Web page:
4. Thanks for pitching in, Rajiv.

    Most authors underestimate the importance of having a strong distribution channel. Probably it has to do with the fact that distributors are less visible compared to publishers and retailers.

    But they form the backbone (and the nervous/digestive/muscular system) of the publishing industry. Many small time and vanity publishers lack this tremendously important resource.

  5. mani ranga says:

    i have an offer from leadstart to pay some money upfront and get published. How good is leadstart? once we pay , do they do anything at all?

    the distribution and the print publishing is valuable to me.

    i dont want to do only e- books/

    pl help.

  6. @Mani: I can’t comment on individual publishers. So I’ll keep this generic.

    From what you’ve described (about paying them in advance), it is clearly a vanity publishing proposal.

    You’d need to be sure what you are signing up for. If it’s not in the contract (or even if it is), it can be quite tough to interpret what’s really been committed and what’s out of scope.

    • Udbhav Seth says:

      Hi Sameer… I’m a 15 year old in DPS RK Puram, Delhi, and have written a science fiction novel. I want to get started on the publishing process and leadstart was one of the top ones on my list. But everyone is saying they demand money for publication- now I don’t have any problem in paying, but I would desperately like to know whether their distribution and publishing tactics are any good. Their website shows that they market to several leading stores like Oxford, Landmark etc. so maybe they make good use of the money? I don’t want to self-publish, because I know it’s not as efficient as traditional publishing, but will Leadstart help me get where i want, should I get accepted? I’ve not yet sent a letter or submission, but I would like to know whether they are trustworthy and well-settled in the publishing business or not…

      • Preeti says:

        Hi, I have just finished my novel and approached Leadstart suggested by one of my friend but all I got was an automated email. I wanted to talk to someone but the office number is out of service, and secondly the mobile number is never picked up. how do we trust a publication house who is unavailable weirdly. No idea what it means… and what should I do…

  7. R. V. NAGARAJAN says:

    Dear Sameer,
    I really need your guidance so badly now. Of all the publishers I had submitted my synopsis, I have right now received a reply from a publishing company asking for my full manuscript. That publishing company is in Cambridge and its name is “[edited out]”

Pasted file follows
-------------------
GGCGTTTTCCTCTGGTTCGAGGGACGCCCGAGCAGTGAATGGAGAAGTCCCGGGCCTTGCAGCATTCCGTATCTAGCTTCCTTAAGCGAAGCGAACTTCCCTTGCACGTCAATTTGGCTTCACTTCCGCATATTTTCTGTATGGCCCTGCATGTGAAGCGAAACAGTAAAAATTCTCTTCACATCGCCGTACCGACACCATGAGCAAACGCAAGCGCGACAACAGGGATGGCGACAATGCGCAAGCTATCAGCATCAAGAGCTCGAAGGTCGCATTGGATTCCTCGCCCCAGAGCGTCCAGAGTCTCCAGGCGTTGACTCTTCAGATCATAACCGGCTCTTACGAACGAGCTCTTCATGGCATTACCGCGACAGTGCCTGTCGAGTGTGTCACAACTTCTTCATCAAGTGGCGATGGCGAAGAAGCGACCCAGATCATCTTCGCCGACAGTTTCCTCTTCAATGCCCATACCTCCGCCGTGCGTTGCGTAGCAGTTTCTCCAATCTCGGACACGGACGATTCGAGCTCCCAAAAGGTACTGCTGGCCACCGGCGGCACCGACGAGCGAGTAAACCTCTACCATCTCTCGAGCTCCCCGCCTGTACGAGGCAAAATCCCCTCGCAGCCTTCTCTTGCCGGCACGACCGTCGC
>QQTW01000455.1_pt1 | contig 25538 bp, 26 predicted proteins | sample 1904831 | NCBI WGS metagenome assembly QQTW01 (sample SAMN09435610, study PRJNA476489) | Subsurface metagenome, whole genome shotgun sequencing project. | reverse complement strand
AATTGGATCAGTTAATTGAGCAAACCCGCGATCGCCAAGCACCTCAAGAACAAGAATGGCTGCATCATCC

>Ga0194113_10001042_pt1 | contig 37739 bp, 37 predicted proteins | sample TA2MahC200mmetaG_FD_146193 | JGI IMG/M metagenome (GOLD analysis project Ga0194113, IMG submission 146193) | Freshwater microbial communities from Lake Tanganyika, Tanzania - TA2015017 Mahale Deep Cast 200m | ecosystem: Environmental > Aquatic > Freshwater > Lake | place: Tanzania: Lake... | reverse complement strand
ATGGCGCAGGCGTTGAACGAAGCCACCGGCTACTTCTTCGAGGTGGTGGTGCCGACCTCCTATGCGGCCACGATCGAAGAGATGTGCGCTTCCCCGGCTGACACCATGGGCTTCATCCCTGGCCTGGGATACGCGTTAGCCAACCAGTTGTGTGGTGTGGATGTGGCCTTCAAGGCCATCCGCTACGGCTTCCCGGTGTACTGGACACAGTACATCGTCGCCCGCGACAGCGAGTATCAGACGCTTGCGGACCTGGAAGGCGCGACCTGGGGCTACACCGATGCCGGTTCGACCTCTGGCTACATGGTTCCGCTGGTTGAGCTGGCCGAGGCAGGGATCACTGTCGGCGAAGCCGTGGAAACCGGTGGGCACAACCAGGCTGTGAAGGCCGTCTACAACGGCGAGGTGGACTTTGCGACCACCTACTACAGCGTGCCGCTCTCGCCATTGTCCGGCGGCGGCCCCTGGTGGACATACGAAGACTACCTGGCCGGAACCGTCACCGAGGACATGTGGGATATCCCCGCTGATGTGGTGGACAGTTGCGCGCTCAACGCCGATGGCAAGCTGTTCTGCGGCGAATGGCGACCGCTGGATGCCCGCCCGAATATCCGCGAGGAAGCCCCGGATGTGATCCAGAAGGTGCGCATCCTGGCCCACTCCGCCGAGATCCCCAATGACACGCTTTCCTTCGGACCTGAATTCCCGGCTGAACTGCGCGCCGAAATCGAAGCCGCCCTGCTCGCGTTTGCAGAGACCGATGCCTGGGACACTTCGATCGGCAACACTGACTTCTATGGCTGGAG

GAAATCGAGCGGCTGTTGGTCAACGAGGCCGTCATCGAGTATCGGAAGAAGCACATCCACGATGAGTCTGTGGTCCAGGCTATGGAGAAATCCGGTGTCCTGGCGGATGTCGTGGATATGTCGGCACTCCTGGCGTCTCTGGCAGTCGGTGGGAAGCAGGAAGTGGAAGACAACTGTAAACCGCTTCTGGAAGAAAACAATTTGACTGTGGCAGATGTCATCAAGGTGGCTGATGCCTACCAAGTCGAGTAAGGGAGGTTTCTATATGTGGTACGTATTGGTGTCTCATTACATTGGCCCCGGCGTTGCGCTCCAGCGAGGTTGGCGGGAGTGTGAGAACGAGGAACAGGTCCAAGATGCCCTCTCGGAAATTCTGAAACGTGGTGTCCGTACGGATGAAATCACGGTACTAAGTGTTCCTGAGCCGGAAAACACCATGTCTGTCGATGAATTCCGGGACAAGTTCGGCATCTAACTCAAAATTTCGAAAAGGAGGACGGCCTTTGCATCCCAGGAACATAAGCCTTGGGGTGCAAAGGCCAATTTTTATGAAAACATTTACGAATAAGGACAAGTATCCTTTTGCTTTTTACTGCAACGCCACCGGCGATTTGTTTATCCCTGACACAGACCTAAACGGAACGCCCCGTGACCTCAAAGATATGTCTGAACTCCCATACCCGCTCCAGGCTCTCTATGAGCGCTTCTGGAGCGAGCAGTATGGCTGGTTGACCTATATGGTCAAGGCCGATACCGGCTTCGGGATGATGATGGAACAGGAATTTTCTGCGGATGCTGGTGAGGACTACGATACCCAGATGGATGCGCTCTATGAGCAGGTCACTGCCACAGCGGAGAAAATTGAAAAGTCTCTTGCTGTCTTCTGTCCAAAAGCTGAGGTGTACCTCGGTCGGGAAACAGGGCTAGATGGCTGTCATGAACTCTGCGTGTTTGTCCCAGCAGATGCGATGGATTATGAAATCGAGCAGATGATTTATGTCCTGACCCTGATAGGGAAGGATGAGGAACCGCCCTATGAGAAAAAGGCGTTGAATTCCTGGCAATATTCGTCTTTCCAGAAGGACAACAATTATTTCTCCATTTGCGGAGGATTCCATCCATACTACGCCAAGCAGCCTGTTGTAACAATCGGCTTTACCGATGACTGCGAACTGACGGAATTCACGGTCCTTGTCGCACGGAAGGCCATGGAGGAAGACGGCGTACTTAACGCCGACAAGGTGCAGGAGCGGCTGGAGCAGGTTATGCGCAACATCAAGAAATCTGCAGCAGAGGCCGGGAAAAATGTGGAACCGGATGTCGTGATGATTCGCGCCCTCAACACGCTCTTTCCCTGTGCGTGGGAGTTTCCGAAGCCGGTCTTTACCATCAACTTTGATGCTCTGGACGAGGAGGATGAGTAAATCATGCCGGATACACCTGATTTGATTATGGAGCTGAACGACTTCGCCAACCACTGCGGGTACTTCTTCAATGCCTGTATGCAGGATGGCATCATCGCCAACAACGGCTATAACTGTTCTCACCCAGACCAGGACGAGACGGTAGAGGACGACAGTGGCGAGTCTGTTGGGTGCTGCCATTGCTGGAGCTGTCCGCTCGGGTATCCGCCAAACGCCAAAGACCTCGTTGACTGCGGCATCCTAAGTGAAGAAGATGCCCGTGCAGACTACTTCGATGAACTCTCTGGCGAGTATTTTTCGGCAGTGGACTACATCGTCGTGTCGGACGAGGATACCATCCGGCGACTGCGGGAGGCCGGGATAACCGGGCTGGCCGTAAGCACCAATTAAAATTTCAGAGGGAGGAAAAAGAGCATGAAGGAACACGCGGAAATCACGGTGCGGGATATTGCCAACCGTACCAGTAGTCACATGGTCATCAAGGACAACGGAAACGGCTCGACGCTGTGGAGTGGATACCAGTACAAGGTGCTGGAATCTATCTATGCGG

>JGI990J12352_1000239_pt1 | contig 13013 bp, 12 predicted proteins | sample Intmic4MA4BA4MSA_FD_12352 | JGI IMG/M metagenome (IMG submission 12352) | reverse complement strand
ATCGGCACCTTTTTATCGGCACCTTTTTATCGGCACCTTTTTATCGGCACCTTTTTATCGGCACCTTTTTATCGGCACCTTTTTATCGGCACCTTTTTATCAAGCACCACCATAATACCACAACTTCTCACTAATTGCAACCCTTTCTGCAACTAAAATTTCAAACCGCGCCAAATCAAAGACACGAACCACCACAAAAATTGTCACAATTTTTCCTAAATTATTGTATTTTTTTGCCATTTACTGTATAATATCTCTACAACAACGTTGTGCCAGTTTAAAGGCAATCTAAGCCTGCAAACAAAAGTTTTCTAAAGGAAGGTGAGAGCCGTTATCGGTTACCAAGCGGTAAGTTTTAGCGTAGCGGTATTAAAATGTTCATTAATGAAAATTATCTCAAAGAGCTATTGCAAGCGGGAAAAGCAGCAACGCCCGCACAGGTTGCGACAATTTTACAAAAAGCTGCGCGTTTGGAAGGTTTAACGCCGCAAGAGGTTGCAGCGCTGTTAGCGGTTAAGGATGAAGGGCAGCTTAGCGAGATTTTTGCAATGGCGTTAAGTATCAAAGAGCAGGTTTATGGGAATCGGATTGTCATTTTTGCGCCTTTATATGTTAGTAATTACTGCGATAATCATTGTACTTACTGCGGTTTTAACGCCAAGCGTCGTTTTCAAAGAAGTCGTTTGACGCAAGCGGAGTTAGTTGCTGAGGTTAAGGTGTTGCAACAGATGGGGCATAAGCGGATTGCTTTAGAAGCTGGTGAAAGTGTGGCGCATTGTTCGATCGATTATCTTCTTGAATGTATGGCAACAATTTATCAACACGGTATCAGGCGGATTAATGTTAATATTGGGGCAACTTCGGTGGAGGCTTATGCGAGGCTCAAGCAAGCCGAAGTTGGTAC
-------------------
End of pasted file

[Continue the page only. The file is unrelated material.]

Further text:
I really want your help to find out if this is a good company or not and also if it would be a wise decision to go along blindly with a publisher abroad India.

    If you feel uneasy on my mentioning the name of the publisher here in my post, you can edit it, Or even cancel this post. But, please I want your guidance. Request you not to give me up.

    My email: ar.shiva.80@gmail.com if you want to give your reply to my mail.

    Thanks a lot in advance.
    Regards,
    R. V. NAGARAJAN

    • I haven’t heard of them before. But a quick Google search would’ve revealed that the company you’ve mentioned has been included in the Thumbs Down Publishers LIst by SFWA.

      Apparently they closed down the earlier company (possibly because of a bad reputation) and have returned in this new avatar.

  8. bhavik says:

    hi sameer,
    your post is really awesome.
    In fact , I wish to ask you about what should be done to do the traditional publication of my second book
    i had done self publshing of my first book”The Weak Point Dealer” with partridge India-I still regret like anything
    I have tried approaching renowned publishing firms through normal google search but i don’t get response
    This time i don’t want to invest much money

    • Shashank Prasad says:

      Hey Bhavik,
      Even I want to get my book self published from Partridge. But your comments have scare me now!!
      If you could tell me why do you regret that decision, that would be great.
      If you don’t want to discuss it in public:
      You can inbox me at: ch12b1021@iith.ac.in (My college e-mail id)

  9. Benoi Nair says:

    Dear Sameer,

    I wish to get my book on poems published. I am an Indian residing in DUbai at the moment. Please help me with a reliable Publishing house that can help me. Your valued suggestions are required. Initially i was planning to go with ‘Partridge Publications, Singapore’ but read some negative reviews about then online which is why I am absolutely clueless now. Please help!

  10. Ajay says:

    If you could enlighten us, as to which is the best and most reliable Self-publishing company in India, which gives honest royalty to to the author in case the book does well?

  11. Ridhima says:

    Dear Sameer,

    I’m 17 years old and submitted the proposal to some of the leading publishers. I got a reply from one of them. They said they’re ready to publish and distribute it if I agree to share the cost for the same. Money is not a problem. Will it be safe to agree on it? They’re well known publishing house of India. Please help!

  12. MB says:

    Dear Sameer, I am writing here with a great hope that I will get my answers please. I have my manuscript ready of a non-fiction business book. It is on leadership specific to an industry type. Can you please help me –
    1. Is it possible to get publishers (traditional) for such a niche subject?
    2. will literary agent be able to help me in this non-fiction niche subject ?
    3. If nothing else work out and I decide to self -publish, can you suggest people who can help me selll/distribute/market it please?